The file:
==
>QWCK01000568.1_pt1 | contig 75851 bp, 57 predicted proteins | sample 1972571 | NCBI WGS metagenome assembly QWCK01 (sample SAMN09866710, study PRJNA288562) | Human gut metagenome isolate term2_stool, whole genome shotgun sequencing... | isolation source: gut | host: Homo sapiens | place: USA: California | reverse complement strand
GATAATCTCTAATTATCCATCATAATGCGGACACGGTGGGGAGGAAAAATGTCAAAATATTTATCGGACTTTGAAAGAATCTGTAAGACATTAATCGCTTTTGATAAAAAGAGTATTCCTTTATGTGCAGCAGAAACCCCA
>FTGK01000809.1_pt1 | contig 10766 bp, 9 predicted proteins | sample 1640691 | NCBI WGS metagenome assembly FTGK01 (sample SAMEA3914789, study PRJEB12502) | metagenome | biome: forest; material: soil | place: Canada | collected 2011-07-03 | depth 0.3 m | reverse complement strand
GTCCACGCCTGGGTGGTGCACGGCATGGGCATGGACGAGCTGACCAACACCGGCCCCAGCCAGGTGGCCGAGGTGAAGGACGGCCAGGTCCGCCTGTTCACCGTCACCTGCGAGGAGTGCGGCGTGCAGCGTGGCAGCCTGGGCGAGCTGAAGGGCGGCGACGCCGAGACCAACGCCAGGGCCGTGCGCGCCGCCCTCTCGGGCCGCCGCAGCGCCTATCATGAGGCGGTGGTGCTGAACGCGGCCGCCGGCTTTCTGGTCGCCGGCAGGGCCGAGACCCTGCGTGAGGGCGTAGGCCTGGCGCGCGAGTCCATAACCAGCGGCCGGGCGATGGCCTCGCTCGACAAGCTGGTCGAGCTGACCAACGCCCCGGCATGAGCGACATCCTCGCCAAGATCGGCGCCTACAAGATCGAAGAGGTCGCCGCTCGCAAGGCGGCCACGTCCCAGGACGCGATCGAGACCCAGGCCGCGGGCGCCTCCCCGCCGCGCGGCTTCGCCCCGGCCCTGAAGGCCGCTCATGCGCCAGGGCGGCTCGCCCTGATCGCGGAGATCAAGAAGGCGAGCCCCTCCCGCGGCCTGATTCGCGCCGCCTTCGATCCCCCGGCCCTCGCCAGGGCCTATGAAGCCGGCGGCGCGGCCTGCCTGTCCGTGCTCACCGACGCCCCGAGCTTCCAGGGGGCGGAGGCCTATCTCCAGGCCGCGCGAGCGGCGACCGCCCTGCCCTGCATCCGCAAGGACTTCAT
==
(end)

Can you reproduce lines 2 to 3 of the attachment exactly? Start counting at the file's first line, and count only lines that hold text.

GATAATCTCTAATTATCCATCATAATGCGGACACGGTGGGGAGGAAAAATGTCAAAATATTTATCGGACTTTGAAAGAATCTGTAAGACATTAATCGCTTTTGATAAAAAGAGTATTCCTTTATGTGCAGCAGAAACCCCA
>FTGK01000809.1_pt1 | contig 10766 bp, 9 predicted proteins | sample 1640691 | NCBI WGS metagenome assembly FTGK01 (sample SAMEA3914789, study PRJEB12502) | metagenome | biome: forest; material: soil | place: Canada | collected 2011-07-03 | depth 0.3 m | reverse complement strand